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Millennials: Forget YOLO Stocks. Buy These Instead

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Millennials worldwide watched the share price of the U.S. retail chain GameStop (NYSE:GME) soar 1,915% from January 4 to January 27, 2021. An army of small investors was challenging hedge funds at Wall Street. Suddenly, the younger generation is looking for YOLO (you only live once) stocks to make substantial returns.

Most millennials also have a fear of missing out (FOMO). They want to join the party to make easy money while a stock’s momentum remains. The tendency is to go with the flow and go all out on YOLO stocks. However, if you’re trying your hand at the stock market for this first time, it isn’t the best strategy.

The pitfall

You’re likely to lose money if you’re a novice or inexperienced investor who jumps onto trends without understanding the risks. Because you only live once, you want to hop along for the ride like your peers. You must have a knowledge base before putting money in the stock market.

Also, stock investing requires a reasonable skill set. Carefully evaluate the investment prospect first before executing a trade. After peaking to US$347.51, GameStop shares dropped 88% to US$40.59 on February 19, 2021. It indicates that the spikes and dips of a YOLO stock are abnormal.

Retail investors swarmed the free-trading app Robinhood to take part in the action. The app targets young people new to investing. Unfortunately, Robinhood offers very little research or resources for newbies to make sound investment decisions.

Advice to millennials

It’s nice to see young Canadian investors learning to invest in the stock market. However, avoid YOLO trades if you can’t afford to lose the money. Please don’t buy a stock because people are talking about it on social media. Also, it’s dangerous to invest if the reason is that a friend or someone you know owns the stock.

Strange things happen in the stock market, especially with highly volatile names like GameStop. No one can predict the stock market behaviour in the short term. A 1,000%-plus return is enticing if you see a post on social media. The danger is that it starts a feeding frenzy.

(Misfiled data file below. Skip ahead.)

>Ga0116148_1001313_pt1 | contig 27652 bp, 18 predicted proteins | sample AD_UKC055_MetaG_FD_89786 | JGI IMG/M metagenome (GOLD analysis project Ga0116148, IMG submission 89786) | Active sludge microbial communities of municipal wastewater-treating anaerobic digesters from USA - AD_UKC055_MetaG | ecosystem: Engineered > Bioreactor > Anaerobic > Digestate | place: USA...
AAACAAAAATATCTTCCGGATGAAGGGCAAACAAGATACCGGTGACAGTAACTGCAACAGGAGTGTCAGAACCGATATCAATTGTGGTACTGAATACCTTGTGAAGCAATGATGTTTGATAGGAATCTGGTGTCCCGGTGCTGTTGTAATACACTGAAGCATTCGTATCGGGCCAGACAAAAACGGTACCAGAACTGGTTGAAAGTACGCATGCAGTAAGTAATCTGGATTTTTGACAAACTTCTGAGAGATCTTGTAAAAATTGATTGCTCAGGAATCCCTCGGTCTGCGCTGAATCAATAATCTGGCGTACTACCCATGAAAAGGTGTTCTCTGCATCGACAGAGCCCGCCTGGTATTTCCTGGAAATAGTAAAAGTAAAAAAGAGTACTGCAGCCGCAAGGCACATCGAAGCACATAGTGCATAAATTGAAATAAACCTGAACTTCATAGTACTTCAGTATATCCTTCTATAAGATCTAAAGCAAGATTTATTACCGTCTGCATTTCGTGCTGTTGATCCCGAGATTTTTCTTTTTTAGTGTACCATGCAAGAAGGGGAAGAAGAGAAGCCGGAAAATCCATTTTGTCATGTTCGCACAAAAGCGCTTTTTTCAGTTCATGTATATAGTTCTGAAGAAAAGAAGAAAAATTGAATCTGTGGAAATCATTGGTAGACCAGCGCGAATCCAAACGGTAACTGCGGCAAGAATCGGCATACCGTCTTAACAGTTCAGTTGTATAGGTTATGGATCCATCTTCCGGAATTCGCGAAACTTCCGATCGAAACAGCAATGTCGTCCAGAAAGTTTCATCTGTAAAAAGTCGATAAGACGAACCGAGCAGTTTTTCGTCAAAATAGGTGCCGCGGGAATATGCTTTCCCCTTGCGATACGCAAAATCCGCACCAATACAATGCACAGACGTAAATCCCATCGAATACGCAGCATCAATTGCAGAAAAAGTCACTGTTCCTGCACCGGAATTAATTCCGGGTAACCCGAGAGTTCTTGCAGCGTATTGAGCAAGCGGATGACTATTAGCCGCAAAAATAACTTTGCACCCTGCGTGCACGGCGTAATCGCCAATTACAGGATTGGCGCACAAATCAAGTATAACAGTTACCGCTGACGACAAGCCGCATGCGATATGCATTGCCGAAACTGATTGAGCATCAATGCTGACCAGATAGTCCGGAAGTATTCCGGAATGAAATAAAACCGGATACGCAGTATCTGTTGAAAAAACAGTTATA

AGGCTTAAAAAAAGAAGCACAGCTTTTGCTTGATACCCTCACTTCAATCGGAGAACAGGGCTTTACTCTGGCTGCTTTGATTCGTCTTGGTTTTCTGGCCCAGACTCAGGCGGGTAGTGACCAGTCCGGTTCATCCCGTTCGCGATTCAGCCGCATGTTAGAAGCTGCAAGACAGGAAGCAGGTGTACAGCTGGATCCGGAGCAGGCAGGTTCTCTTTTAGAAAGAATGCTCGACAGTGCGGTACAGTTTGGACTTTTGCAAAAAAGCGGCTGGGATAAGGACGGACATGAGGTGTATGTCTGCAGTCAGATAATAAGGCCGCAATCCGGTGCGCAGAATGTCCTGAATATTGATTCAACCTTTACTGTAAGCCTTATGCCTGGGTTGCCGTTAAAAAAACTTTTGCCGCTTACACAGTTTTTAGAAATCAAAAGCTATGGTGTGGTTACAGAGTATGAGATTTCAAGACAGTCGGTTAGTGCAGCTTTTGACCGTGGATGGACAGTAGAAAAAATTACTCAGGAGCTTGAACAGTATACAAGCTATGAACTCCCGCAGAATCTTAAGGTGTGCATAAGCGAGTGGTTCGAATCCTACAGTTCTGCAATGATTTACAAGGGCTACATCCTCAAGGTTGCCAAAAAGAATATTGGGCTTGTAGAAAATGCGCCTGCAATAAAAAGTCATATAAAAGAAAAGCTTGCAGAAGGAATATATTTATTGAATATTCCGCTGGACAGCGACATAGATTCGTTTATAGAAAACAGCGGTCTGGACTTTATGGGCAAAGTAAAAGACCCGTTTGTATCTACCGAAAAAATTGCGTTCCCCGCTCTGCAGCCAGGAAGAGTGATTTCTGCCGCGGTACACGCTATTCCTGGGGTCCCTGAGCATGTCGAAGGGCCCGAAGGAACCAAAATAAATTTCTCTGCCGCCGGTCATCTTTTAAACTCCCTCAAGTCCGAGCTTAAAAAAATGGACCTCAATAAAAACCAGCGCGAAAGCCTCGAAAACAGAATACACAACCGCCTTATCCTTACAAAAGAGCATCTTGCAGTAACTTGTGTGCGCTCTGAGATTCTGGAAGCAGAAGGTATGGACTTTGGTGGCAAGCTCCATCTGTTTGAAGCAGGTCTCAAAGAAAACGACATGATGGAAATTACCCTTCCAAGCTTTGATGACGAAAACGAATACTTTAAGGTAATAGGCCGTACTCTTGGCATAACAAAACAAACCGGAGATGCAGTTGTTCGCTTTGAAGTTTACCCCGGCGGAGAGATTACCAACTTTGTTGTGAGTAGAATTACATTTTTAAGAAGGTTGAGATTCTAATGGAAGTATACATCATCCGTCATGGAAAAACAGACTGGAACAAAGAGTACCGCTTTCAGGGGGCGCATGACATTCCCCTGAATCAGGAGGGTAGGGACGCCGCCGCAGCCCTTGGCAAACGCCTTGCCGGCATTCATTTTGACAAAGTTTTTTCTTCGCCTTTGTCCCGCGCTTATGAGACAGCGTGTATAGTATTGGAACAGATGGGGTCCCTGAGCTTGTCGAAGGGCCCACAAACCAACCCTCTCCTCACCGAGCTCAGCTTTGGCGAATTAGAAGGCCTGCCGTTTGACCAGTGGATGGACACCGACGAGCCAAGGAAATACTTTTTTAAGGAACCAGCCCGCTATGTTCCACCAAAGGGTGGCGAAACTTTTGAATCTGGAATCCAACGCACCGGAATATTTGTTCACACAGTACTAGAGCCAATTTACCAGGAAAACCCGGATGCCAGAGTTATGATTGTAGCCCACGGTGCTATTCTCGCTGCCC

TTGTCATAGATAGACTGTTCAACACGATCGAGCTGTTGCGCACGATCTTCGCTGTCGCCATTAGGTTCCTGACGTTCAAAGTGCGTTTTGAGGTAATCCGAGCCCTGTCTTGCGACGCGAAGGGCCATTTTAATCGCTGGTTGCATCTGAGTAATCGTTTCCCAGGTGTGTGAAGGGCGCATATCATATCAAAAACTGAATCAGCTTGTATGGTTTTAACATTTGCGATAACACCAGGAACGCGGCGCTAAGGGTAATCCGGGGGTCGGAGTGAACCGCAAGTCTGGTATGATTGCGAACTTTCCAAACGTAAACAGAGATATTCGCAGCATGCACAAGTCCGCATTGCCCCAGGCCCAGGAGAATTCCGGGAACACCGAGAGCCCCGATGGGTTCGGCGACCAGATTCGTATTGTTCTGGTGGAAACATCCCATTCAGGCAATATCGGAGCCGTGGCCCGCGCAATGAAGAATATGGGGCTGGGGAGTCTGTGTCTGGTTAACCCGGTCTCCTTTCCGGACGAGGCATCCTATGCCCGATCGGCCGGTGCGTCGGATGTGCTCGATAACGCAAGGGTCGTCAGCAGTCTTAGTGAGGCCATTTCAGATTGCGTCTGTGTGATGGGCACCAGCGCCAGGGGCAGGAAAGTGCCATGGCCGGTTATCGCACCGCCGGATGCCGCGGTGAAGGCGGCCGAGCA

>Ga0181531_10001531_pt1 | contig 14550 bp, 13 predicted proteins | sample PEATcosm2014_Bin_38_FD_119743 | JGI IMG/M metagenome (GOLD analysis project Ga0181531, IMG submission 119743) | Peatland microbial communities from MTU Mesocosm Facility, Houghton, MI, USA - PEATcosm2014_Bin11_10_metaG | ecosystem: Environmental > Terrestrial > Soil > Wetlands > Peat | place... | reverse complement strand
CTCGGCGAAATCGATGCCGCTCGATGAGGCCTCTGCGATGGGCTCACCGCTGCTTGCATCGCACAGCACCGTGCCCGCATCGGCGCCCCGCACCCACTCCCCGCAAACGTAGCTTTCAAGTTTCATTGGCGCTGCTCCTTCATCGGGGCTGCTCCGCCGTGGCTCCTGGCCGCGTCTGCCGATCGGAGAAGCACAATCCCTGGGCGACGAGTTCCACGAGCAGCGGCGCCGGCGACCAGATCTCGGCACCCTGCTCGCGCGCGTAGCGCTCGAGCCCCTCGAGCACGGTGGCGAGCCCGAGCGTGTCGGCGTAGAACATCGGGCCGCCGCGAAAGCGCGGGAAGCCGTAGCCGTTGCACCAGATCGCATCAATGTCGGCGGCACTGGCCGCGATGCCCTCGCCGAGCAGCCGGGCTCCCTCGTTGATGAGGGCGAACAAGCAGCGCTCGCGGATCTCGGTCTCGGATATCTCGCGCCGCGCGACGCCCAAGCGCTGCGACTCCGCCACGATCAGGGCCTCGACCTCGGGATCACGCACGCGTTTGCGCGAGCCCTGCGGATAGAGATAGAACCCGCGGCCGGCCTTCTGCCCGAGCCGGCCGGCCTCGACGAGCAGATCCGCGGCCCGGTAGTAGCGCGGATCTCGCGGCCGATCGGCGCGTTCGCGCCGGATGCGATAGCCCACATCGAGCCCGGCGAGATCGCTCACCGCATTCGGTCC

Grow wealth over time

Remember that growing wealth takes time. If you were to invest today, your money is safer with Telus (TSX:T)(NYSE:TU). Millennials are familiar with telecommunications companies and the nature of the business. The $34.24 billion company is the second largest in Canada’s telco industry.

As of April 1, 2021, the share price is $25.39. The stock is up by only 2% year to date, although analysts forecast the stock to climb 34% to $34 in the next 12 months. Since Telus is a dividend stock, there’s passive income on top of the capital gains.

The current dividend yield is a juicy 4.9%. Assuming you invest $6,000, the dividend payout is $294. In a Tax-Free Savings Account, your earnings are tax-free. The income could also last for years.

Unlike GameStop, Telus is a no-nonsense investment. The company is raising $1.3 billion to fast-track the 5G wireless network’s rollout across Canada. It will use some of the funds to expand its fibre-optic broadband network. Last, the telco stock is recession-resistant. Telus can endure economic downturns.

More harm than good

The YOLO and FOMO feelings can harm millennials financially if they can’t contain them. It would be best to pick safe assets than throw money on high-risk stocks.

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This article represents the opinion of the writer, who may disagree with the “official” recommendation position of a Motley Fool premium service or advisor. We’re Motley! Questioning an investing thesis — even one of our own — helps us all think critically about investing and make decisions that help us become smarter, happier, and richer, so we sometimes publish articles that may not be in line with recommendations, rankings or other content.

Fool contributor Christopher Liew has no position in any of the stocks mentioned. David Gardner owns shares of GameStop. The Motley Fool recommends TELUS CORPORATION.

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